Christopher Robinson
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Change in 2013 from 2012:

  • U.S. trade deficit: Increased by $3.9 billion (25 percent) to $19.7 billion
  • U.S. exports: Increased by $400 million (8 percent) to $4.7 billion
  • U.S. imports: Increased by $4.3 billion (21 percent) to $24.4 billion

The U.S. trade deficit with Vietnam increased by $3.9 billion in 2013, as a $4.3 billion increase in U.S. imports was only partially offset by a $400 million increase in U.S. exports (figure VN.1 and table VN.1). This shift principally reflects Vietnam’s increasing ability to compete with other U.S. import sources. During 2013, the Vietnamese economy expanded by 5 percent, and exports and foreign direct investment were major factors in this growth. Exports grew by 15 percent, while Vietnam’s exports-to-GDP ratio rose to 75 percent in 2013 from 56 percent in 2009. Disbursed foreign direct investment increased 10 percent, and pledged foreign direct investment rose 55 percent

Figure VN.1 U.S. exports of domestic merchandise, imports for consumption, and merchandise trade balance with Vietnam, 2009–13

Table VN.1 Vietnam: U.S. exports of domestic merchandise, imports for consumption, and merchandise trade balance, by major industry/commodity sectors, 2009–13
Table VN.1 Vietnam: U.S. exports of domestic merchandise, imports for consumption, and merchandise trade balance, by major industry/commodity sectors, 2009–13

U.S. Exports

U.S. exports to Vietnam increased by $400 million to $4.7 billion in 2013 (up 8 percent from 2012). U.S. exports to Vietnam grew in seven of the sectors shown in table VN.1, with one sector, agricultural products, accounting for most of the overall increase in exports (table VN.2).

Table VN.2 Vietnam: Leading changes in U.S. exports and imports, 2009–13

U.S. exports of agricultural products increased by $500 million, due to a combination of higher domestic Vietnamese consumption of animal feed and an increase in Vietnamese imports of edible nuts. U.S. exports of animal feed to Vietnam rose by $171 million (74 percent) in 2013. Changes in Vietnamese eating habits, coinciding with recent economic growth, have spurred growth in the domestic livestock sector. Domestic and foreign investment have increased Vietnamese capacity for animal feed production, but this growth was insufficient to meet the rapid rise in feed demand in 2013. As a result, Vietnam increased its imports of U.S. animal feed, including corn, wheat, and soybeans.

In 2013, U.S. exports to Vietnam of edible nuts rose by $173 million (106 percent). Much of this increase was in peanuts, with exports increasing by $97 million (an over 80-fold rise). In part, this reflects global trends in the peanut market: the U.S. had its largest crop ever, while two other leading exporters, India and Argentina, had smaller crops than in 2012. China also supplied fewer peanuts to the global market in 2013, owing to increased domestic demand for peanuts (used to produce peanut oil). In fact, U.S. exports to Vietnam included purchases in Vietnam to supply the Chinese market. This practice was reportedly halted in April by Chinese authorities, but likely contributed to the increase in U.S. exports to Vietnam for 2013.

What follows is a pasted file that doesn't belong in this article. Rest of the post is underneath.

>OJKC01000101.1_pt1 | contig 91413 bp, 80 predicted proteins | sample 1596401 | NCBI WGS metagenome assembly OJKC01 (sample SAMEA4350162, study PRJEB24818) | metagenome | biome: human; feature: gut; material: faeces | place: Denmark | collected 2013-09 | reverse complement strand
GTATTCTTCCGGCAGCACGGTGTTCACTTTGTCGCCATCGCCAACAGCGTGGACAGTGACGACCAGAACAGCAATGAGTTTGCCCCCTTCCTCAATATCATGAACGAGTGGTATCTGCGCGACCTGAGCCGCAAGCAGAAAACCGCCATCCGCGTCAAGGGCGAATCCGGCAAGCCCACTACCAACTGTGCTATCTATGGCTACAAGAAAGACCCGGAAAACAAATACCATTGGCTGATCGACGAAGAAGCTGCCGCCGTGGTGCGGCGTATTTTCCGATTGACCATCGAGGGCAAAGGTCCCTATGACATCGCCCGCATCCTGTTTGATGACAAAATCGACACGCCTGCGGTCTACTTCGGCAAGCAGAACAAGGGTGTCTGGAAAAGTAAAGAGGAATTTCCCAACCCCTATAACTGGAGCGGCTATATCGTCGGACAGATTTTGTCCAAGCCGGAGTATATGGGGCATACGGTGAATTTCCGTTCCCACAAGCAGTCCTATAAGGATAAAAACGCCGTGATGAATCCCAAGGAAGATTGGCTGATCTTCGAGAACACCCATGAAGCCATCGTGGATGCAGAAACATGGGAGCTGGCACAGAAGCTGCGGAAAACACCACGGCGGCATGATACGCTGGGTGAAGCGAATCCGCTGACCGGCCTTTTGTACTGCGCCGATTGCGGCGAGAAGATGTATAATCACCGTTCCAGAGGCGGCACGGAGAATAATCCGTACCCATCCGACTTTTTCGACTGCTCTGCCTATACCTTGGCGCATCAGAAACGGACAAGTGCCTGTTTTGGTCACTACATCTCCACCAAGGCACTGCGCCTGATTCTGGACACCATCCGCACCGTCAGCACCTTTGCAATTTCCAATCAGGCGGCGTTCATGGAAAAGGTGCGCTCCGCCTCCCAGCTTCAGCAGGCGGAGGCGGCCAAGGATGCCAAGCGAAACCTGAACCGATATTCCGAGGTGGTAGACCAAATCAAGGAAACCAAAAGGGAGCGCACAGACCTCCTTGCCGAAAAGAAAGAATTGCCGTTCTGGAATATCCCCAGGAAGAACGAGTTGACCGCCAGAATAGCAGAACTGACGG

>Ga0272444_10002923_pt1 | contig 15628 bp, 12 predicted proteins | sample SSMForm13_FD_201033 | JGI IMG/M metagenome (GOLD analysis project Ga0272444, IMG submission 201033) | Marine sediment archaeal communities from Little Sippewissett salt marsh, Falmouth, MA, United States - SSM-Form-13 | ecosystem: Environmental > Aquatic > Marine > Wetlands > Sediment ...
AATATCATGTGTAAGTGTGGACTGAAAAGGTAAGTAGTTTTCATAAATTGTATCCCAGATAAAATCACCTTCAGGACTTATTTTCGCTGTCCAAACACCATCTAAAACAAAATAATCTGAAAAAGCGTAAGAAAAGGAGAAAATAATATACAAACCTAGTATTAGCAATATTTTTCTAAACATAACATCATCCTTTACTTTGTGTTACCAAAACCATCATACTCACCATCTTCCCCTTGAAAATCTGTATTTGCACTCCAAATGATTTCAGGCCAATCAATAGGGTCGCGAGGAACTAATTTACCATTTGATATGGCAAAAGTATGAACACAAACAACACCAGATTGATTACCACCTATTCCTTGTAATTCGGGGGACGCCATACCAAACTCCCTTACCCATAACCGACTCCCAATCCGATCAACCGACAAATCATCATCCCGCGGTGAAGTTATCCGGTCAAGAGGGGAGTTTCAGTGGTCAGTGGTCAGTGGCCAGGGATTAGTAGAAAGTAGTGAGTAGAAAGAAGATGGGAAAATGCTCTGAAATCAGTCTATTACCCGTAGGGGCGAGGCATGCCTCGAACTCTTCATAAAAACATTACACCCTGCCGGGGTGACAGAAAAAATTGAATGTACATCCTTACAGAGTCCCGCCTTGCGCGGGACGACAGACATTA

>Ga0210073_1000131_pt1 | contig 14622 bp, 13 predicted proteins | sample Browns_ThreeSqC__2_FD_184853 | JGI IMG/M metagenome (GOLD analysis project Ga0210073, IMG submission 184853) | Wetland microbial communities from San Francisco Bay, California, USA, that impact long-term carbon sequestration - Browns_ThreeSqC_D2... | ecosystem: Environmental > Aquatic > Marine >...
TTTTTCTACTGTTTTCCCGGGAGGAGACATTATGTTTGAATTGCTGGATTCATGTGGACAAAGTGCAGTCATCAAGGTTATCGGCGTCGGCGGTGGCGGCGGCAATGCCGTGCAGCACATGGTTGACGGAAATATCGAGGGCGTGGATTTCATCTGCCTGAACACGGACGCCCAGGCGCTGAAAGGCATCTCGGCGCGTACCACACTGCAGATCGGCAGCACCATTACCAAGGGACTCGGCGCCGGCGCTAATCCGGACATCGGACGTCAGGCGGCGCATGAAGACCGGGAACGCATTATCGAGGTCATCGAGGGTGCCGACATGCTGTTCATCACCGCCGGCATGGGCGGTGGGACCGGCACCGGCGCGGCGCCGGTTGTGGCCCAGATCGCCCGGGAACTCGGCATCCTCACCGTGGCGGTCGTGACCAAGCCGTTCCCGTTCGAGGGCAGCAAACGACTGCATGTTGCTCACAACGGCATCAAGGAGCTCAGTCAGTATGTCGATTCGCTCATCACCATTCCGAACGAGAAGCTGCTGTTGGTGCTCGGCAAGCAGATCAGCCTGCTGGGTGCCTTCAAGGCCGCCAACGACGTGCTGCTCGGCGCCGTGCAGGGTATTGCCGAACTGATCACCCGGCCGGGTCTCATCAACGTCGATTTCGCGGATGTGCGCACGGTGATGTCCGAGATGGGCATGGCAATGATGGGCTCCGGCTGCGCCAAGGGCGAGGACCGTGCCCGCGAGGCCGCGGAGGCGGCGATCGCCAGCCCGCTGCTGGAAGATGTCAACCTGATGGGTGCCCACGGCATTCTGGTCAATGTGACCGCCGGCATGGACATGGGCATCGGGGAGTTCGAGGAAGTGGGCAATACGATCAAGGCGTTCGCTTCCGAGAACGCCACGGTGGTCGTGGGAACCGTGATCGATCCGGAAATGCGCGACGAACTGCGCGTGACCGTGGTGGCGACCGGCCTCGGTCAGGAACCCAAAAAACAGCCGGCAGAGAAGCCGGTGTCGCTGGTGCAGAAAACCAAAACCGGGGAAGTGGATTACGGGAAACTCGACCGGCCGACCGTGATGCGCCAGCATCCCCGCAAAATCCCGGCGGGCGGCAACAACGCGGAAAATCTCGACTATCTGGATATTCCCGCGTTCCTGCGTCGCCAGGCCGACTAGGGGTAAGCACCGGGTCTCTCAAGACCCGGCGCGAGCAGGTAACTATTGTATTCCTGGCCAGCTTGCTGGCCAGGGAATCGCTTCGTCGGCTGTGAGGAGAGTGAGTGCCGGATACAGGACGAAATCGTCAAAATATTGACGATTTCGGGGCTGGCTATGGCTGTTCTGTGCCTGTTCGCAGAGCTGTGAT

U.S. exports of cotton, not carded or combed, increased $153 million (62 percent). During 2013, Vietnamese imports of cotton increased as demand rose, driven by an increase in yarn production capacity. India, typically a major cotton exporter, produced less cotton than expected in 2012, opening opportunities for U.S. cotton exporters in Vietnam. Yarn produced in Vietnam is both exported directly and consumed domestically by the export-oriented textile and apparel industries.

U.S. Imports

U.S. imports from Vietnam rose by $4.29 billion (21 percent) to $24.4 billion in 2013. Three sectors—electronic products, textiles and apparel, and footwear—accounted for $2.6 billion of this increase. A common set of competitive factors, including low labor costs, a large labor pool, and proximity to existing supply chains, enabled Vietnam to increase its share of U.S. imports compared to other sources. Specifically, multiyear increases in labor costs in China, which is the largest U.S. import source in these sectors, provided an incentive for foreign investors to also locate some production facilities in other nearby countries. Vietnam was a primary beneficiary of this trend.

U.S. imports of electronic products from Vietnam increased by $1.53 billion (92 percent) to $3.2 billion, while U.S. imports of electronic products from all sources rose by 0.8 percent. Much of the increase in imports from Vietnam resulted from investment in production facilities by multinational companies. The importance of foreign direct investment is demonstrated in mobile phones, where Samsung accounted for 98 percent of Vietnam’s 2013 exports.

U.S. imports of textiles and apparel from all sources increased by 3 percent in 2013. U.S. imports of textiles and apparel from Vietnam, however, increased by 14 percent ($1.1 billion) to $8.6 billion, and Vietnam’s share of total U.S. imports in this sector increased from 6.6 percent to 7.3 percent. Vietnam’s textile and apparel industry benefits from low labor costs relative to other exporting countries.

U.S. imports of footwear from Vietnam increased by $510 million (21 percent) to $2.9 billion. U.S. imports of footwear from all sources increased 4 percent, while Vietnam’s share of U.S. imports increased from 10 percent to 12 percent. As with textiles and apparel, the Vietnamese footwear industry benefits from comparatively low labor costs. Vietnamese operations associated with foreign direct investment accounted for an estimated 76 percent of Vietnam’s total exports in the footwear sector.